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Join Our Research Team at DMA 2014
Aug 22, 2012
How To

B2B Marketing: How National Instruments simplified lead generation and B2B e-commerce decisions for its customers

SUMMARY: National Instruments, a provider of hardware and software for engineers, has products ranging from hundreds to millions of dollars. Consequently, its website serves as both a lead gen engine and an e-commerce hub.

This how-to article covers seven tactics the marketing team used to serve both functions: driving both online purchases and qualified leads for Sales. These tactics include utilizing tools to learn more about visitors and offer recommendations, and using targeted social proof to gain prospect trust.

Joe Rawlinson, Senior E-commerce Product Manager, National Instruments, will present these tactics at the MarketingSherpa B2B Summit 2012, August 27-30 in Orlando.
by David Kirkpatrick, Senior Reporter

National Instruments provides hardware, software, services and training for engineers with a very broad customer base. The company sells products ranging from $100 up to multimillion-dollar systems. In effect, National Instruments has two business segments: the lower-cost business that is very transactional, and the higher-level system-based business.

Joe Rawlinson, Senior E-commerce Product Manager, National Instruments, said, "As marketers, we need to be able to accommodate both of these business models on our website. On the low end, we can close those sales online. We can nurture and explain our products to those customers, and then process the order through the website."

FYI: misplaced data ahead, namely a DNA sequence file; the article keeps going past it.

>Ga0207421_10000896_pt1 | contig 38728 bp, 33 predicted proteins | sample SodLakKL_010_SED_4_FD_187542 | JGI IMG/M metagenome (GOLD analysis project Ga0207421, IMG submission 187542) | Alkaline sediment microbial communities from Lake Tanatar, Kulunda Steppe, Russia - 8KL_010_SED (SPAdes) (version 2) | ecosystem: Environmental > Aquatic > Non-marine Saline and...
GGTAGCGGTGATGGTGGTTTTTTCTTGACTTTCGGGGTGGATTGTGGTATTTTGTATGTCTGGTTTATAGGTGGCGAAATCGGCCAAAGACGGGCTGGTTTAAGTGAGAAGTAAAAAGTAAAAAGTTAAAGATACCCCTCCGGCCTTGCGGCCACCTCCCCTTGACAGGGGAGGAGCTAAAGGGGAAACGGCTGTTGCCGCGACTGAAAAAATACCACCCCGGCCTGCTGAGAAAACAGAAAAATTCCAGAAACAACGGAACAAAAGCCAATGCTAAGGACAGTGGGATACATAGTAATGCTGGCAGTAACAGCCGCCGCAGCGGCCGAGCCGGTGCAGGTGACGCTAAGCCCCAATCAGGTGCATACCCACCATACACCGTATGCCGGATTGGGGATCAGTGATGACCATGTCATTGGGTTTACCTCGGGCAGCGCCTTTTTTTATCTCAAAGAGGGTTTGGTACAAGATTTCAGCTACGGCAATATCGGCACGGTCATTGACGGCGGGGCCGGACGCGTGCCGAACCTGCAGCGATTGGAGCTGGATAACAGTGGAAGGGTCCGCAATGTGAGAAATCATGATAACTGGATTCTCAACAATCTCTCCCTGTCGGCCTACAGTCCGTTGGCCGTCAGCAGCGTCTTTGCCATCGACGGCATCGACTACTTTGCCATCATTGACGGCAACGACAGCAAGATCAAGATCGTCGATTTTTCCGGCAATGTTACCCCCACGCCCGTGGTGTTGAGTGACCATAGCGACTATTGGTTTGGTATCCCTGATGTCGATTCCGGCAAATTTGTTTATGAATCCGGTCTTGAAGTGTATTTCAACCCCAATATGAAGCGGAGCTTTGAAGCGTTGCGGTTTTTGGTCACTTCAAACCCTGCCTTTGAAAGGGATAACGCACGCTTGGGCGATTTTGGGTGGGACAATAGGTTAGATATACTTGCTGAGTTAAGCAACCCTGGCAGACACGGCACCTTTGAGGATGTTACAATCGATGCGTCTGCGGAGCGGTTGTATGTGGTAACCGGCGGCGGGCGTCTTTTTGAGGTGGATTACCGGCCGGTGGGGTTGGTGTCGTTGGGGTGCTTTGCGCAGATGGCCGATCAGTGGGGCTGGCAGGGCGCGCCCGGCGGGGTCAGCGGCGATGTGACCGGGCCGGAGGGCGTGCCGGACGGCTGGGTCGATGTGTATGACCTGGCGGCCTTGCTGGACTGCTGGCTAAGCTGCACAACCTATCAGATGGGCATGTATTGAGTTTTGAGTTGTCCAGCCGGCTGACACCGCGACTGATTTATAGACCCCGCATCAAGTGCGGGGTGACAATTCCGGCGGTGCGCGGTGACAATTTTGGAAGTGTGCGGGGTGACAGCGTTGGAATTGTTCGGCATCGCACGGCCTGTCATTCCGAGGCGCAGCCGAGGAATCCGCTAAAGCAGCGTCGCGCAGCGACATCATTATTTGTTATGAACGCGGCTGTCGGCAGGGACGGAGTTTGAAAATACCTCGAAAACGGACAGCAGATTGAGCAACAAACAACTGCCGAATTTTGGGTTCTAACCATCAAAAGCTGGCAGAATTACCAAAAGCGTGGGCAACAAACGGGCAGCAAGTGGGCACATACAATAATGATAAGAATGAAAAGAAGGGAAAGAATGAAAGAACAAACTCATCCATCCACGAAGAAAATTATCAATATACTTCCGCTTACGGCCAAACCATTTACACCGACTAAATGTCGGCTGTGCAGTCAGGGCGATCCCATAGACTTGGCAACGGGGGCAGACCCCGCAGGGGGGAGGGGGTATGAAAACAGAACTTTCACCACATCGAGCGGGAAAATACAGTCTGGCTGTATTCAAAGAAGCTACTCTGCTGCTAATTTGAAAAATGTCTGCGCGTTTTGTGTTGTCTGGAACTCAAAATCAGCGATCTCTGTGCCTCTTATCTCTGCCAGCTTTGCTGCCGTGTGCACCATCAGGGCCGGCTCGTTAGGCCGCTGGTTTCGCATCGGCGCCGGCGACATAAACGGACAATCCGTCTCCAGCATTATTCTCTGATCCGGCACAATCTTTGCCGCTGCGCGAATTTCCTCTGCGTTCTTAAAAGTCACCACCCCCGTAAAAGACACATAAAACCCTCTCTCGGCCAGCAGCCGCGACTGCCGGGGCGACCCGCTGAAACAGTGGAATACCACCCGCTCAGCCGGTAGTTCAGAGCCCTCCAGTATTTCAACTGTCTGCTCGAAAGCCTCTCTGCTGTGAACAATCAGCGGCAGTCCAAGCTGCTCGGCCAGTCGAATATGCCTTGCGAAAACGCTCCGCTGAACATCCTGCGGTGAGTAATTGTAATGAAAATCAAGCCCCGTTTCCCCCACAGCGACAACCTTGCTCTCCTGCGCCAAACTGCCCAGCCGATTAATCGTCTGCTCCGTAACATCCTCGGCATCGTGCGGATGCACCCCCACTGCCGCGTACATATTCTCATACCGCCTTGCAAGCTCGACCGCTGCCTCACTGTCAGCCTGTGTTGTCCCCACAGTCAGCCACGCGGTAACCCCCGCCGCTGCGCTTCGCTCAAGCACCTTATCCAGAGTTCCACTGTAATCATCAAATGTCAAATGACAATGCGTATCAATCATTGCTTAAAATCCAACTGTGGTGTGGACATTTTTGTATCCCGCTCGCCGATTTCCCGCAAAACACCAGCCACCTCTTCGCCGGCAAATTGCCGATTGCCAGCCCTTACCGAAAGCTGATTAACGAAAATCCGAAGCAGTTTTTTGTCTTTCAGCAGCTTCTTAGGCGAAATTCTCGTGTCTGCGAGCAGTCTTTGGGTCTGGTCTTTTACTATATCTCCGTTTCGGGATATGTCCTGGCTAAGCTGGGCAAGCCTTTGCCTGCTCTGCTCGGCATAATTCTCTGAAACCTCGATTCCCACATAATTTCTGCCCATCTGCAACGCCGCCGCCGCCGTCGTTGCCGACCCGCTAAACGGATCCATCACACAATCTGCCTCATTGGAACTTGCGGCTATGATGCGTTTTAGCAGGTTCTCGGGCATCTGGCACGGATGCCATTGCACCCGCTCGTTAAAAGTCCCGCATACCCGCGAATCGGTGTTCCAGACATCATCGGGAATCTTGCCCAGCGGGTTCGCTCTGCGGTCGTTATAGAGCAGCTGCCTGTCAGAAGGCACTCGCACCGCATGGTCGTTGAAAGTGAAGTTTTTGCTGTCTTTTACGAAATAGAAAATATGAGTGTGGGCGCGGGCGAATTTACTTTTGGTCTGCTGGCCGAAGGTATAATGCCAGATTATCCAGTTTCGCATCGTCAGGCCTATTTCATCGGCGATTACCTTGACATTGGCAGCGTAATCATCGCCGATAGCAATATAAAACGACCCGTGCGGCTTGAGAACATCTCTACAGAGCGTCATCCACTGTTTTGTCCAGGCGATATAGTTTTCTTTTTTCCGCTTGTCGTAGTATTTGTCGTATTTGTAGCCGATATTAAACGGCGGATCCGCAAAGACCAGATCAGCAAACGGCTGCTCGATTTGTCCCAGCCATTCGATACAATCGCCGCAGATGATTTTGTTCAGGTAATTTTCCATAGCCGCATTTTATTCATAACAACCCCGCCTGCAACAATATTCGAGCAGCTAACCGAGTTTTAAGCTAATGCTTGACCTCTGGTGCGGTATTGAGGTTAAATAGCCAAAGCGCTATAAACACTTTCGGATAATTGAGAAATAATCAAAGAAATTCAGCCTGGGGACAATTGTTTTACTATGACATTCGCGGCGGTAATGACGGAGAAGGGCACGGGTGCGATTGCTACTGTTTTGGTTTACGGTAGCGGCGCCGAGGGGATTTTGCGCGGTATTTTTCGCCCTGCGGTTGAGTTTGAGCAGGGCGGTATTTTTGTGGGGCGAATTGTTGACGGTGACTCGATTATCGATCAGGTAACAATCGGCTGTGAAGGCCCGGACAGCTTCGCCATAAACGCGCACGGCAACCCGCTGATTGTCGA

He continued, "On the high end, where our customers would be spending thousands of dollars, or more, it becomes more of a traditional lead generation model. We need to be able to explain these more complex systems to these customers, help them feel comfortable with what the options are, then turn those (prospects) into high-quality sales leads for our sales force to follow up on."

This how-to looks at the tactics National Instruments uses to meet these two different marketing goals with one website. Depending on the price point of the product being viewed on the site, the goal might be either to drive an immediate sale or to generate a lead for Sales.

Tactic #1. Simplify the website visitor’s choices

"We had a traditional product page that had a primary product and then had a bunch of accessories. Unfortunately, this page was rather overwhelming to our prospective customers because there were literally dozens of options on that page," Rawlinson stated.

He said the marketing team realized a prospect dealing with an actual salesperson would never have dozens of products just thrown at them in the presentation. He added this led to the idea simplifying the options on the website to more closely mimic the in-person sales experience.